Mind and Body:
From René Descartes to William James

Writing Descartes:
I Am, and I Can Think, Therefore ...

Story Evolution
Paul Burgmayer/Grobstein

an exchange triggered by Grobstein's Writing Descartes ...

Burgmayer followed by Grobstein


(9 July) Sharon passed this link on to me and I have been thinking about what you wrote for a couple of days. Here are two questions...

1) If he had written "I feel, therefore I am," would you object so much to the statement?

I don't actually "object so much" to "I think, therefore I am" as think it is at this point in need of updating. No, I don't think it would help to replace "think" with "feel". For several related reasons ...

By "feel" I understand the experiences one has that one can't fully account for, things like emotion, intuition, what Freud called the "oceanic experience", what others call direct experience with something larger than oneself. I think these all can, and do, make valuable contributions to inquiry, but I don't think they provide a "solid foundation" for it, in the sense of being things of which one should not be skeptical, any more than does thinking (or logic, sense data, authority, the revealed word).

My skepticism on this score derives in part from the obvious fact that different people have different feelings and from the common (I think) experience of most people that acting on "feeling" sometimes works but other times gets one into trouble. But it also, and perhaps more significantly, has to do with the argument I use for dethroning "thinking". Just like "thinking", "feeling" seems to be rooted in a whole set of unconscious processes ("treeness") of which we are (usually) unaware. It is my guess that "feeling" is a form of communication from "treeness" to "consciousness". Regardless, it doesn't make sense to me to simply take the unconscious processes as a given, to "trust" them and so not treat them as subject to the same kind of doubt one uses for inquiry into anything else.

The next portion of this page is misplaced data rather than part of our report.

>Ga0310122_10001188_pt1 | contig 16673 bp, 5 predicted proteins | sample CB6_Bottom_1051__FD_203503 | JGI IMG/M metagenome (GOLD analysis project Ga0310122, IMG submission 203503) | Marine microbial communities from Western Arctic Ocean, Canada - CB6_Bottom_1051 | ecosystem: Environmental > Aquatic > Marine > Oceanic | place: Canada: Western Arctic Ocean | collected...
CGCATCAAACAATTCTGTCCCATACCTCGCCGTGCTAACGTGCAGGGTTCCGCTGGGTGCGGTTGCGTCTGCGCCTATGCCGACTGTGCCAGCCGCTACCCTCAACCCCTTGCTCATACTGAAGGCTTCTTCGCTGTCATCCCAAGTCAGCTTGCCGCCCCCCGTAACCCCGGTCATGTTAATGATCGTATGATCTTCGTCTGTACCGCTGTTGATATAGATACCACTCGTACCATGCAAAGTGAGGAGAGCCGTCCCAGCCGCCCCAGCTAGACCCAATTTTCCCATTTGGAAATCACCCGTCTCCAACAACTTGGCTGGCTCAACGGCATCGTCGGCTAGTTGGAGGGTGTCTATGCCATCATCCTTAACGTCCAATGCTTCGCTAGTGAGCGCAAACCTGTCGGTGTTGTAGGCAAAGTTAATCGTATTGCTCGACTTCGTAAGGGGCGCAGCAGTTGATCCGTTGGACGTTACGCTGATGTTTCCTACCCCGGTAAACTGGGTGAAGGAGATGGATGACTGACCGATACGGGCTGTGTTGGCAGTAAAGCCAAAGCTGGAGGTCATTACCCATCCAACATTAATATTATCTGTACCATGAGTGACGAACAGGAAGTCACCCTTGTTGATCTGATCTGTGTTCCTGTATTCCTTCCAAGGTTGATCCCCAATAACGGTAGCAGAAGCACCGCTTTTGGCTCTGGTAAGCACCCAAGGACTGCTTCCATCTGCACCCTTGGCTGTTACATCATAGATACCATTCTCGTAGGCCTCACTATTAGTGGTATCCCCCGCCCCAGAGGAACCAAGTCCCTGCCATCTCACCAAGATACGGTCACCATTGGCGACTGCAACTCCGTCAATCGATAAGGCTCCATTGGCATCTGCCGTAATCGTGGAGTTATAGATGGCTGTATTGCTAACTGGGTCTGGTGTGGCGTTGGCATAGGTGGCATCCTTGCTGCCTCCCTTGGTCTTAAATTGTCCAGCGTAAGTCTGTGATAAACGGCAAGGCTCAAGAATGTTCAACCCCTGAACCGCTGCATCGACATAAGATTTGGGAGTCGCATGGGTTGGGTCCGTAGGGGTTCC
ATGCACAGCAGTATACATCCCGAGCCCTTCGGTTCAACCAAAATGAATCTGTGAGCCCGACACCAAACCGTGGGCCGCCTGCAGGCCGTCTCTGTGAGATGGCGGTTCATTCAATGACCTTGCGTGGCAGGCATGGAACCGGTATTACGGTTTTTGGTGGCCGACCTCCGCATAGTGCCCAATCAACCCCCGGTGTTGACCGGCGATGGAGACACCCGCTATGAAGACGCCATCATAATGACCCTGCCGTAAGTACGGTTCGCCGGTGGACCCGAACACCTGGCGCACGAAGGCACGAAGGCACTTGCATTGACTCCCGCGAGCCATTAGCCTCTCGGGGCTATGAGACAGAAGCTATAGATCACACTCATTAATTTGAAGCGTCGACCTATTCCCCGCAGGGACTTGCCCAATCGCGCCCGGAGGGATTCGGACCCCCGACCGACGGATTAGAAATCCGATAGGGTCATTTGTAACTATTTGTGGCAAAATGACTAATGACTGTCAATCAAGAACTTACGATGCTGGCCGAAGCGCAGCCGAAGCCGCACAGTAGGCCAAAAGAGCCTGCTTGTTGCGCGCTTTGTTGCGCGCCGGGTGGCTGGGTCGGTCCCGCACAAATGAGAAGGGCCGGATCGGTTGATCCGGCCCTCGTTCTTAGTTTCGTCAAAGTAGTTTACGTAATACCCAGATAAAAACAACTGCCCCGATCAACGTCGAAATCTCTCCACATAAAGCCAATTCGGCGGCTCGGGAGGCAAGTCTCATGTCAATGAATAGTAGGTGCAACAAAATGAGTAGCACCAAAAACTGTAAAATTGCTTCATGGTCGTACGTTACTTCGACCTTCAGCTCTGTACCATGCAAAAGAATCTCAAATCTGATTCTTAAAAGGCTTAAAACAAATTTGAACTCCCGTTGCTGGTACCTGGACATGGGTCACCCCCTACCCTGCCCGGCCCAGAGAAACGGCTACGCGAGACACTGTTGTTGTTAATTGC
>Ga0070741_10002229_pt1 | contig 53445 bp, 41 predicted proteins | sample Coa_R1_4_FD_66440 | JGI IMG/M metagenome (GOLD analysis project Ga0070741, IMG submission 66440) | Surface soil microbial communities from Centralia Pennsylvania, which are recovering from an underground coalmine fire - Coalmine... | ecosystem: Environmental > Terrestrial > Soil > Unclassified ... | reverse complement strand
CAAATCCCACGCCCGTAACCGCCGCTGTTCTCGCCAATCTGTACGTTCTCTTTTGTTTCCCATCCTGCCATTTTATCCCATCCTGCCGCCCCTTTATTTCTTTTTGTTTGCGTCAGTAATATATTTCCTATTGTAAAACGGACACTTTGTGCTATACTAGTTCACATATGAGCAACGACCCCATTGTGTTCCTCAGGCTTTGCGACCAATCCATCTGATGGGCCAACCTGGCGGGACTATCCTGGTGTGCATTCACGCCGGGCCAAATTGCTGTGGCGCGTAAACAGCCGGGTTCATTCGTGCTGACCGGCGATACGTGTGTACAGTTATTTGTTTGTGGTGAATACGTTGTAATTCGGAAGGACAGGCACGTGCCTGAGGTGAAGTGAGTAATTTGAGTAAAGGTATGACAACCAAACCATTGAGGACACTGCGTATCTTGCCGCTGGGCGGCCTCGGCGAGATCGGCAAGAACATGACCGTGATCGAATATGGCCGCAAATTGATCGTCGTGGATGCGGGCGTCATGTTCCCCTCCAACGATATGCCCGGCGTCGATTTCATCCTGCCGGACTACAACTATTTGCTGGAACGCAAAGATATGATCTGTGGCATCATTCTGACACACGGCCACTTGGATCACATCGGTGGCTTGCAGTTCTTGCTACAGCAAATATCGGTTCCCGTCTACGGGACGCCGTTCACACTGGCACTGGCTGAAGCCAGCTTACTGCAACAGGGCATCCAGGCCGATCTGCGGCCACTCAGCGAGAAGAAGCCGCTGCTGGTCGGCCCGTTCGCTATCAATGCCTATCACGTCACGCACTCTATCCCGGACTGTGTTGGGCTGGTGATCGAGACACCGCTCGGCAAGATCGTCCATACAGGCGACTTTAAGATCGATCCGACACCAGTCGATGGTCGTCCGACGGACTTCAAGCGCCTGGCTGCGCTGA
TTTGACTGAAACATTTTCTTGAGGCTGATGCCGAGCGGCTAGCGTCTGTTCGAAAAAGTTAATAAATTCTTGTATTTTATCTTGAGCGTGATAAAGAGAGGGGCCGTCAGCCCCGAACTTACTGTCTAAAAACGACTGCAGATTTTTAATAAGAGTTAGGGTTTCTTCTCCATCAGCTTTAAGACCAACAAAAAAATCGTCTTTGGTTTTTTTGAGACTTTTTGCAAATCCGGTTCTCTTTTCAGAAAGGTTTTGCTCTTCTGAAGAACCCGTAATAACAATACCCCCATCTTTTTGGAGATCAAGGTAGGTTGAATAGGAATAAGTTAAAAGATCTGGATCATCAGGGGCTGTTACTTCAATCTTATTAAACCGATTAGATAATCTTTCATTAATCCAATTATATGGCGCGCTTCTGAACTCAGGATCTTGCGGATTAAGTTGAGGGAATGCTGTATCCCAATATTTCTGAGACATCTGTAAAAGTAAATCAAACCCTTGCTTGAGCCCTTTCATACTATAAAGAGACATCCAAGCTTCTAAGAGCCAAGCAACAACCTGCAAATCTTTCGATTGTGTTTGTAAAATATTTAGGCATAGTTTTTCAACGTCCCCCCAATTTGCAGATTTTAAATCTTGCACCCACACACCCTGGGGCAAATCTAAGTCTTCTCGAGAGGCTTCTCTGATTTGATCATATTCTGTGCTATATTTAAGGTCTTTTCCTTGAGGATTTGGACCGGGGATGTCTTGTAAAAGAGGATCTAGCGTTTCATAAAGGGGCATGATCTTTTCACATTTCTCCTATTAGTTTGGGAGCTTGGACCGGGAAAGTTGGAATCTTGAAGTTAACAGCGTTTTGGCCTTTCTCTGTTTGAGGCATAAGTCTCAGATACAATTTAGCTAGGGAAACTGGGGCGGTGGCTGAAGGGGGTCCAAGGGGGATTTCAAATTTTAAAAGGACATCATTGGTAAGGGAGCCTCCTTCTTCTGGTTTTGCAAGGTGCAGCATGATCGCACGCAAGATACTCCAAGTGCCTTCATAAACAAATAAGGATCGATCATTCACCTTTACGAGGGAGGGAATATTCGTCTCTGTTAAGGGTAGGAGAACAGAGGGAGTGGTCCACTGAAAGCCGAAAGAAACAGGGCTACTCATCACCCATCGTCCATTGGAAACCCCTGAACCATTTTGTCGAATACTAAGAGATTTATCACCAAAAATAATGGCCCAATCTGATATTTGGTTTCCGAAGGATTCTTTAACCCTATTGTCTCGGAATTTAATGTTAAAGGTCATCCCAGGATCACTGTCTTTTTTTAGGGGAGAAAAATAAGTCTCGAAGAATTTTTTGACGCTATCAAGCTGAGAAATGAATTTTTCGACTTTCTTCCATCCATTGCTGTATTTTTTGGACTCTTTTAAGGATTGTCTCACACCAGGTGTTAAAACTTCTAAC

To put it differently, I don't think it makes sense to rely unskeptically on "feeling", any more than it does on "thinking". While many people tend to oppose the two, my own sense is that the two are better seen as inter-related and complementary activities, with neither alone providing the sought for "solid foundation".

2) Why does this question matter so much to you (not in the abstract)? I thought of this because you are always emphasizing the idea of personal stories. So what in your personal story makes this important to explore?

Nice question. Which several others have also asked, and which I've answered in several ways in several different contexts. I'd like to think they are all versions of the same thing, but maybe that story too will change because of these conversations. In any case, it does have to do with "personal stories" and, of course, mine in particular. What I've always enjoyed, and what has also always made me feel most secure/comfortable (this is not, I think, exactly the same thing), is exploring and explorers.

Wherever I am, I have always wanted to find out what is around me, what is underneath, above, and beyond where I find myself. This is partly sheer curiosity, and partly a sense that there are things over there that I will have to contend with in the future and I'm better off getting to know them in advance. The upshot is that I don't like floors, or walls, or ceilings that I can't, at least in principle, get through. And so "profound skepticism" is a central part of my "personal story". I tell it both to encourage others to become explorers (since I like to be around explorers), and because its a story that I think others may find it useful to know about regardless of how much exploring they want to do themselves.